Distortions can sometimes be taken to ridiculous degrees and I have had arguments with the odd militant atheist who has declared that 'all religion is bad' or even 'all bad things come from religion'. They will twist the facts greatly to preserve this notion. I have even encountered the claim that 'Stalinism was a religion because it was a cult-of-personality'. Words like 'cult' and 'doctrine' all have religious origins but any realistic person understands that word usage changes over time (my use of the word 'creed' is an old yet still-known variation on an even older theological usage). A 'cult-of-personality' is not necessarily religious any more than a 'marriage' is necessarily that of a monogamous heterosexual couple intent on having children.
Lies are an affront to those who are misrepresented by them as well as to anyone dedicated to truth. However there are degrees of impact which very much depend on who one is and what context one is operating within. A handful of militant atheists seeking to vilify the majority of Australians who identify as religious will have scant impact on them. In contrast, an unholy alliance of ultra-nationalists, fundamentalist Christians, opportunist politicians and their ignorant dupes can do much harm to our small Muslim community. Some are more at risk than others and it is time that a degree of chivalry - the strong defending the weak - was restored to Australian civic life.
In a liberal-democracy like Australia one hopes that the best antidote to speech is better speech. The distortions I refer to should be readily exposed and challenged by average citizens in large numbers and from all walks-of-life. However I am far from confident that this is always the case. Our civic life seems lacking and because of that legal action sometimes becomes necessary. Religious persons and groups should have access to the law for purposes of defending themselves from religious vilification. This is the case presently and it will be for your Review to determine if any of these legal protections need to be bolstered or made more consistent. There is a distinction I want to make, however, between religion and politics.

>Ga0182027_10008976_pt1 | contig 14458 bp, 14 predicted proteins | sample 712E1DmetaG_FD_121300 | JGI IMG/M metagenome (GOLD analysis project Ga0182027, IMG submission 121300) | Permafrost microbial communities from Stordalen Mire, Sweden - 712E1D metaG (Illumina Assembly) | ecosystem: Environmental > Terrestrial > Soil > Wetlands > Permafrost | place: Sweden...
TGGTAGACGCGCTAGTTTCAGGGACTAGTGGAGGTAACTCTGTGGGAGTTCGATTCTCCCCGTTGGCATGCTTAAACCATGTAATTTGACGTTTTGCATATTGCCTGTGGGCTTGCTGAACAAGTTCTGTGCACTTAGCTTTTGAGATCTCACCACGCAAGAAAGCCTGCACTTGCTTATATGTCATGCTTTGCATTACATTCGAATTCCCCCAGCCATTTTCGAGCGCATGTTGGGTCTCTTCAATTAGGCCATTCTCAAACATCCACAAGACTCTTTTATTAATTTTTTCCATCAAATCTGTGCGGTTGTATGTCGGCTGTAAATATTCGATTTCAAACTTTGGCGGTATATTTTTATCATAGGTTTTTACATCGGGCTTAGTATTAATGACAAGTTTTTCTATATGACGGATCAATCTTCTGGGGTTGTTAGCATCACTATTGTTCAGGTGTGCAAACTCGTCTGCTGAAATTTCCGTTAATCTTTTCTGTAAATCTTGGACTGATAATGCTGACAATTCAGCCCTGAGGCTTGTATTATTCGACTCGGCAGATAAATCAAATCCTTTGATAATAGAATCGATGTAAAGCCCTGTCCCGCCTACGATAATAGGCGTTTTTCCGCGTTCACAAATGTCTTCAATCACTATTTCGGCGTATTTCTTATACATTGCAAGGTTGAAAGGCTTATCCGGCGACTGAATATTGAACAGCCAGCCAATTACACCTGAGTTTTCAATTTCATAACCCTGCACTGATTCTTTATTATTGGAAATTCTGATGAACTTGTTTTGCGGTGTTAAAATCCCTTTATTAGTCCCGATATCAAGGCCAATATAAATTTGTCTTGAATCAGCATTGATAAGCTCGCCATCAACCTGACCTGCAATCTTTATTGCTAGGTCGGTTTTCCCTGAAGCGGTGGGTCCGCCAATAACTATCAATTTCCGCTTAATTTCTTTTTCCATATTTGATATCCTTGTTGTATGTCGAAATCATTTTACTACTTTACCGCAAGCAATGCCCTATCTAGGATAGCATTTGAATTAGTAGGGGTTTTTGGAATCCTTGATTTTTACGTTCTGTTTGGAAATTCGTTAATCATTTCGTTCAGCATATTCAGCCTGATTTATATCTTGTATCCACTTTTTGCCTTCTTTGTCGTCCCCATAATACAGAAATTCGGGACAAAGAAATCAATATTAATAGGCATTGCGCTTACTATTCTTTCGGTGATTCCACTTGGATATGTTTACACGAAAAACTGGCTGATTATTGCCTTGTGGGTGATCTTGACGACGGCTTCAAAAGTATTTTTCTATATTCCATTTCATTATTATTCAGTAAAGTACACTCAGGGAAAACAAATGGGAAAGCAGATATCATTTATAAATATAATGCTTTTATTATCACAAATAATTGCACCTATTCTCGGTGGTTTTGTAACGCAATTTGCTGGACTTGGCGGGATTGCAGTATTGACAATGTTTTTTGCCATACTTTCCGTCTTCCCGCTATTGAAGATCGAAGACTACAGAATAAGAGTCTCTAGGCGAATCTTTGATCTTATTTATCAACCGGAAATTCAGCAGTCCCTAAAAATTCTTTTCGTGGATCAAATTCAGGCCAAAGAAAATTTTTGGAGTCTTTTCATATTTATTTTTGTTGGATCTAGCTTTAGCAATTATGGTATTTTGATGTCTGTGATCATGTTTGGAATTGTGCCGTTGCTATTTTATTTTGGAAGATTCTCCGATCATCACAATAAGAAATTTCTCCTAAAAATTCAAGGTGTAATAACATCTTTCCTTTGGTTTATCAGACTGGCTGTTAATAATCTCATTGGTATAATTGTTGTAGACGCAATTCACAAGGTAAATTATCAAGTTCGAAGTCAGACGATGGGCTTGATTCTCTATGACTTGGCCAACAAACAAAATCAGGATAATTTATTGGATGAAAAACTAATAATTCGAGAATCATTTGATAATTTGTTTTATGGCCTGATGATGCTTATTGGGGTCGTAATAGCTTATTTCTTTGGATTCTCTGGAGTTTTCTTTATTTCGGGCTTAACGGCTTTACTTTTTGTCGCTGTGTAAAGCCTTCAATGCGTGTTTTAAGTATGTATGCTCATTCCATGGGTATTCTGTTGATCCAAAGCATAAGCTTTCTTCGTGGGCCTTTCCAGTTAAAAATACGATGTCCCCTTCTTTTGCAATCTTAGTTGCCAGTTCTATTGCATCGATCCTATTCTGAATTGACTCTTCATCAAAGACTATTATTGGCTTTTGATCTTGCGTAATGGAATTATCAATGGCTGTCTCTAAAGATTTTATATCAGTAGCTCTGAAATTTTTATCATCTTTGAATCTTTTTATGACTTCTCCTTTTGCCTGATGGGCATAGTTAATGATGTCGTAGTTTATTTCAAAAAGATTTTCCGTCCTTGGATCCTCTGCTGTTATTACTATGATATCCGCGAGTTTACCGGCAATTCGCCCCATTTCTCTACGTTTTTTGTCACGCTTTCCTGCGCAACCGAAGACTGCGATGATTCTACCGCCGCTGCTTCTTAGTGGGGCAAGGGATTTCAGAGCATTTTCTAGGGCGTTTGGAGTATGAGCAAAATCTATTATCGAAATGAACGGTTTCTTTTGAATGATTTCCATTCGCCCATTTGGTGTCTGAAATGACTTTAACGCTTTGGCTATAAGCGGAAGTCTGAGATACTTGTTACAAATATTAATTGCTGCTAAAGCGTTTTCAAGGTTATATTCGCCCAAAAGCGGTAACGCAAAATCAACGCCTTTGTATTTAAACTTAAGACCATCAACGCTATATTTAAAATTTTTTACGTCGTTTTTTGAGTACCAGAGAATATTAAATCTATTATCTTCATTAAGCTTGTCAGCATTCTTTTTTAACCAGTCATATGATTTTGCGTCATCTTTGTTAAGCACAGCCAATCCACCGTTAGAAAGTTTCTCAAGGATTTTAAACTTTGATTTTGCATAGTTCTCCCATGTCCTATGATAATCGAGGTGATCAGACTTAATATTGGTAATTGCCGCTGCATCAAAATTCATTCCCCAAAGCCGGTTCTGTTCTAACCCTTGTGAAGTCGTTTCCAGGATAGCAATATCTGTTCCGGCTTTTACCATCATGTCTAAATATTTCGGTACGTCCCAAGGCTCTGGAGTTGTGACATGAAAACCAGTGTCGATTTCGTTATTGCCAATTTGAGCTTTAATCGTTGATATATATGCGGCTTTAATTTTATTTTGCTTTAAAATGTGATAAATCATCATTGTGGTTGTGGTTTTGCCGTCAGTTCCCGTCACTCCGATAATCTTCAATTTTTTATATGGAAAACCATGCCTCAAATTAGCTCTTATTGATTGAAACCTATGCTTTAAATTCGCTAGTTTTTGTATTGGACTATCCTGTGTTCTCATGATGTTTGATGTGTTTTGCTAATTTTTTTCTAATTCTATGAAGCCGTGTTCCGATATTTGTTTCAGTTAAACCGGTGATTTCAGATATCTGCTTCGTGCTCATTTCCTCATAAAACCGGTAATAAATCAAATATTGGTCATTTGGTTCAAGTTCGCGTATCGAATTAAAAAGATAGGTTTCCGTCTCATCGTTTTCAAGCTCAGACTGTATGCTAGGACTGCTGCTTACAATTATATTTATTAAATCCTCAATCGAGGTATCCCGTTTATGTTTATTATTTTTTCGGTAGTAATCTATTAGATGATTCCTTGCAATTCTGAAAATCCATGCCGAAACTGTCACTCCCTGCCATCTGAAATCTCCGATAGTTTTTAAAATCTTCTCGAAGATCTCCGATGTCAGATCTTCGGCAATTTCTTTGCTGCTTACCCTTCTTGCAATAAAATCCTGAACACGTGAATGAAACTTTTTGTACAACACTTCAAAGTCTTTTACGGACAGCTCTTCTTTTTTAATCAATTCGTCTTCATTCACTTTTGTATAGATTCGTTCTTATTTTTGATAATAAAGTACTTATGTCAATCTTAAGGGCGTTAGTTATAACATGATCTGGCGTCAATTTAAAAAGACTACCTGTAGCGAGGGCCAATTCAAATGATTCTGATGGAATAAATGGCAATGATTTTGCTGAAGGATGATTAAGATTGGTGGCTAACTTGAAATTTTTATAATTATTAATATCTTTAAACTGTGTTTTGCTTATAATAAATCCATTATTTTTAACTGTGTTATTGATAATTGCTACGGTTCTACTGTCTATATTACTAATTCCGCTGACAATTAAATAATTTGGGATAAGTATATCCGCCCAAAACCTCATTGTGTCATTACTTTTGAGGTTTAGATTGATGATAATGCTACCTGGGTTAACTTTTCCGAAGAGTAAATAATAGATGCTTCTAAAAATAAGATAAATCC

Various religions in a secular society are supposed to co-exist. In contrast political organizations in a pluralistic society are supposed to compete for power and influence. Different standards should apply to any political party or lobby group even if it purports to promote religious (or indeed anti-religious) objectives. A political organization formed to represent religious interests has moved from the religious realm of co-existence to the political realm of competition and must expect scrutiny, criticism and a smaller degree of protection than should be given to religious practitioners overall.
I wish there was more leadership coming from our political elites and I refer once more to chivalry. If you have power then it is beholden on you to use that power responsibly and for the benefit of all those in your care. Australia is home to diverse religious perspectives and its holders will at times need protection and guidance to ensure we can all live together safely, whether we are believers or non-believers, and whether we are entrenched in Australian society or are a new and precarious minority. I recommend use of the term 'creedism' as a way of clarifying that religious prejudice is a problem we in Australia must all address.